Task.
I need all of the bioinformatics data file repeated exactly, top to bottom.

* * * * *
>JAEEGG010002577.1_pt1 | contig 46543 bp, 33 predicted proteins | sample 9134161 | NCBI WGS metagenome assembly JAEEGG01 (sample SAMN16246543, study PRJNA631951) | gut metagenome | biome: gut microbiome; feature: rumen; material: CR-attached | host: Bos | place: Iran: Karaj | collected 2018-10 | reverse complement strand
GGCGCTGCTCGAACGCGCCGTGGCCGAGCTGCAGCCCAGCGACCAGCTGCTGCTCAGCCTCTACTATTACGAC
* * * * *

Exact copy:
>JAEEGG010002577.1_pt1 | contig 46543 bp, 33 predicted proteins | sample 9134161 | NCBI WGS metagenome assembly JAEEGG01 (sample SAMN16246543, study PRJNA631951) | gut metagenome | biome: gut microbiome; feature: rumen; material: CR-attached | host: Bos | place: Iran: Karaj | collected 2018-10 | reverse complement strand
GGCGCTGCTCGAACGCGCCGTGGCCGAGCTGCAGCCCAGCGACCAGCTGCTGCTCAGCCTCTACTATTACGAC